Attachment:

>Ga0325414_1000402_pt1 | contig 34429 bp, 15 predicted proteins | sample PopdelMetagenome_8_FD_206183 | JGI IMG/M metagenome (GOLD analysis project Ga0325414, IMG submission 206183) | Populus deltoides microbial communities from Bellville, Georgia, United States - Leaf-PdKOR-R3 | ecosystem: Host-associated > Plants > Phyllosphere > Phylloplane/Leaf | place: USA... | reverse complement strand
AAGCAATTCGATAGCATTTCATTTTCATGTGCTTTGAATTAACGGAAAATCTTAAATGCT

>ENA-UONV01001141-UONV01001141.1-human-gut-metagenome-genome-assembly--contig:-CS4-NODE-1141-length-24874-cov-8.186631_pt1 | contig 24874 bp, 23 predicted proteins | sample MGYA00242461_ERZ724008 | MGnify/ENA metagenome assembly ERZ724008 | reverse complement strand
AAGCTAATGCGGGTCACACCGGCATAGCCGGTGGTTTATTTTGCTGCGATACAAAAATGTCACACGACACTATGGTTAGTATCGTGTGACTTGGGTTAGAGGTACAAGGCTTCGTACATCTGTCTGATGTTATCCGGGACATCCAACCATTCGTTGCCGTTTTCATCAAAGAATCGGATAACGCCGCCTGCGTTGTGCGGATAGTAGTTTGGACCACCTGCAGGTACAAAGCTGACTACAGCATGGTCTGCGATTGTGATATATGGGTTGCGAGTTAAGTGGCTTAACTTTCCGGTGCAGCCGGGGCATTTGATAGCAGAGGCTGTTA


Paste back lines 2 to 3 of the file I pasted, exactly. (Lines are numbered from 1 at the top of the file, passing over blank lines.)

AAGCAATTCGATAGCATTTCATTTTCATGTGCTTTGAATTAACGGAAAATCTTAAATGCT

>ENA-UONV01001141-UONV01001141.1-human-gut-metagenome-genome-assembly--contig:-CS4-NODE-1141-length-24874-cov-8.186631_pt1 | contig 24874 bp, 23 predicted proteins | sample MGYA00242461_ERZ724008 | MGnify/ENA metagenome assembly ERZ724008 | reverse complement strand